Home / Family Articles / Mindfulness for mums

Mindfulness for mums

Mindfulness for mums
Loading 

Written by:

Mindfulness has become a buzzword in the last few years. It has been the biggest tool to demystify meditation, taking it out of retreat centres and monasteries and bringing it smack bang into mainstream of life.

Benefits of mindfulness

Simply put, it’s about being in the moment, attending to what is going on here and now, rather than focussing on the past or the present. It can involve noticing sounds, sights, smells and sensations, helping to reduce the amount of time we spend in our heads thinking our way through life. The wider benefits from being mindful are great, they include: increased energy, increased positivity, reduced stress, depression and anxiety, leading to a much more content life.

Making time

To practice mindfulness you don’t have to have lots of spare time. By introducing it to your day, you will start to feel like you have a lot more time. The constant worry about what lies ahead can drain you mentally, making us feel constantly time pressured.

Mindfulness for mums

Practicing Being Mindful

An easy way to start is by choosing an activity that you do each day. Cleaning your teeth for example, make a decision to be as present as possible whilst you are engaged with that activity. Play around with it; see if you notice the taste and smell of the toothpaste, the bristles on your teeth and tongue, the water running and the brush brushing. Of course, your mind will try and take your attention away. Every time you find yourself getting caught in a train of thought, gently return your attention to the experience of brushing your teeth.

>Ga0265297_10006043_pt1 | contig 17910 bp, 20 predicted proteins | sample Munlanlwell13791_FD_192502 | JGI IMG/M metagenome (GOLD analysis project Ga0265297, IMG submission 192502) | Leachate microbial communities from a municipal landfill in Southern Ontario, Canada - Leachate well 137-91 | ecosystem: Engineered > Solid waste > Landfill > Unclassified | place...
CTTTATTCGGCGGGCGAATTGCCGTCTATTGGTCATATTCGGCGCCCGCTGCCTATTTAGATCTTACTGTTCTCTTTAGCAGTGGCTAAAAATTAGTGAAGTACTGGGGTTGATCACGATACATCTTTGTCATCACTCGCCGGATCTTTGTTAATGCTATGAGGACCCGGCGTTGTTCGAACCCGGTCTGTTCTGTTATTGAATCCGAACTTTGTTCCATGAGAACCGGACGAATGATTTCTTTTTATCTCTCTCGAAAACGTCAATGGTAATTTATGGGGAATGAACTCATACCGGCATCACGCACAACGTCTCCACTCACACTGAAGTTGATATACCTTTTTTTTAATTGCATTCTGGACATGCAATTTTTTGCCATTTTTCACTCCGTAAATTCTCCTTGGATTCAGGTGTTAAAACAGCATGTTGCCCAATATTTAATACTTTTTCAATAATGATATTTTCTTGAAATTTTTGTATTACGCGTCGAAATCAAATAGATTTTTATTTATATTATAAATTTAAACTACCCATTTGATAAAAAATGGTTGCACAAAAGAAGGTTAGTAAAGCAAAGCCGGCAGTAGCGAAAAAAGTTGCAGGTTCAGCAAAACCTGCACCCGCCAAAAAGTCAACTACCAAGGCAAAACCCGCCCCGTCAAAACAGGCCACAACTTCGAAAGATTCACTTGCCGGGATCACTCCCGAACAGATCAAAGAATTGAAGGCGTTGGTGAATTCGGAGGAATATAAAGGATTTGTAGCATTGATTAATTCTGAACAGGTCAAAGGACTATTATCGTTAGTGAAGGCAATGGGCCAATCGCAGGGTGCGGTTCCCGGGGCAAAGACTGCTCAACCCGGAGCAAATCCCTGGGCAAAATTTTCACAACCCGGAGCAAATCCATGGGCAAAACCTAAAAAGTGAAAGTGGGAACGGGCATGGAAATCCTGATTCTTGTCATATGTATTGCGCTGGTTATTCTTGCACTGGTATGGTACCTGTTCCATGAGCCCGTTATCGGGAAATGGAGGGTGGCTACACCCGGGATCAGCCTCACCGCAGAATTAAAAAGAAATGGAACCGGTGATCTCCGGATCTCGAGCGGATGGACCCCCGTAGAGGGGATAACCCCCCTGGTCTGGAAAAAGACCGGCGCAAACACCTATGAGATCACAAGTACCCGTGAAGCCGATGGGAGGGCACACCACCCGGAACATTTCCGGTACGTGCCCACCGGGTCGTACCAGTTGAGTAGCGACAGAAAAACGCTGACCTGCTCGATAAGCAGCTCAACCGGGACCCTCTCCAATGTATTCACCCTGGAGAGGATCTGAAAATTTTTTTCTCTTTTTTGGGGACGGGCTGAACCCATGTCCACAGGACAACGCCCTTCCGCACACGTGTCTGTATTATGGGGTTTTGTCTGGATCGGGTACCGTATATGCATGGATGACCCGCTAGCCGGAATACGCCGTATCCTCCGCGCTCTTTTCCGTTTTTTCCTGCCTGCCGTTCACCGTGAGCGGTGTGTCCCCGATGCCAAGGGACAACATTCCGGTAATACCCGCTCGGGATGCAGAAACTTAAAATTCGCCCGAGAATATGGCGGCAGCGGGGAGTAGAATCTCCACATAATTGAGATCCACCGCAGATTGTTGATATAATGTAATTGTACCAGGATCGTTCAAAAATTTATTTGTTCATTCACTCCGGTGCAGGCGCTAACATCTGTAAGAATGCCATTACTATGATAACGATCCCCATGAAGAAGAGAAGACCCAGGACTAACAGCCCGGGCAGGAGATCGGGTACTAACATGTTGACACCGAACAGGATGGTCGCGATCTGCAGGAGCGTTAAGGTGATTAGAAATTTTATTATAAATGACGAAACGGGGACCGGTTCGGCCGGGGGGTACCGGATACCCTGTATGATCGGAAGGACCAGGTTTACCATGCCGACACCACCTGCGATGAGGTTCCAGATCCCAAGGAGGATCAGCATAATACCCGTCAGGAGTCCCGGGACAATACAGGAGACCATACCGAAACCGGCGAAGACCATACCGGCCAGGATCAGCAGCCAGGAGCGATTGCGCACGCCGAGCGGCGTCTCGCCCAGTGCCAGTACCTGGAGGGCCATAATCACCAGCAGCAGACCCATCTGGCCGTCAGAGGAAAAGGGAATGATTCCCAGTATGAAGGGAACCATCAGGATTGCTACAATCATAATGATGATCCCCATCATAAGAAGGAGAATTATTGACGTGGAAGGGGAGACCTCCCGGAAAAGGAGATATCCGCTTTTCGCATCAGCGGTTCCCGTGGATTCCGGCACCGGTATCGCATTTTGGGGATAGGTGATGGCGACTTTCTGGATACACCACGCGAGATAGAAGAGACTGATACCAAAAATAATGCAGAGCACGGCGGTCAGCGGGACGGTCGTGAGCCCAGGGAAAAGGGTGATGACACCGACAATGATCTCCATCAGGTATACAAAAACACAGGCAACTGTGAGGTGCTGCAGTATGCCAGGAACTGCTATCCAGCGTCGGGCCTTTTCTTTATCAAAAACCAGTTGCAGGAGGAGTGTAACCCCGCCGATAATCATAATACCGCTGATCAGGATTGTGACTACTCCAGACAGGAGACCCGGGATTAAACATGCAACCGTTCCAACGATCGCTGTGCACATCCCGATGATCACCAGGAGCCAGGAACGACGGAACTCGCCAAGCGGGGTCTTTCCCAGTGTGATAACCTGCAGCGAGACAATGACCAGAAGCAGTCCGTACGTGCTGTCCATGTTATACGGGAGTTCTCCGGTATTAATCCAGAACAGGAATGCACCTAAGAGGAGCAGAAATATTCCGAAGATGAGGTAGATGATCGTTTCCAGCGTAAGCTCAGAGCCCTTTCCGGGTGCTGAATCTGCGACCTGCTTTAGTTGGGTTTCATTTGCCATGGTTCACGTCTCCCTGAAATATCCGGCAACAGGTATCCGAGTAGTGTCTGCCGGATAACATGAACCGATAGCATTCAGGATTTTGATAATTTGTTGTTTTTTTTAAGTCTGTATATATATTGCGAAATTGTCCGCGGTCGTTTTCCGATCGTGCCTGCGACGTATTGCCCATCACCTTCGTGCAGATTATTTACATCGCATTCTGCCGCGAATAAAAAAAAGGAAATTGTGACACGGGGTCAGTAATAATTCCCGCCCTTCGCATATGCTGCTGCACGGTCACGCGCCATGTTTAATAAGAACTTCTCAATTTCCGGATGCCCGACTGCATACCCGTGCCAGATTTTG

Involving the children

You can bring mindfulness into your parenting. When your children are talking to you, make a commitment to just listen to them. Don’t allow your mind to drift off, thinking of all the things you should be doing! Practicing this with your children, a few times a day will make a huge difference to both them and you. Avoid planning what you are going to say back to them when they are speaking, simply attend to hearing their voices, seeing them communicate with you and let your replies come naturally and in the moment.

 

Share

Comments

About Jenny Smith

About Jenny Smith

Jenny Smith is a freelance writer and facilitator specialising in mental health, well-being and ecotherapy. She writes for National Mind and The Working Parent and facilitates training in the Work that Reconnects and Ecotherapy. She is inspired by nature, gardening, love and non-duality teachings

View all posts by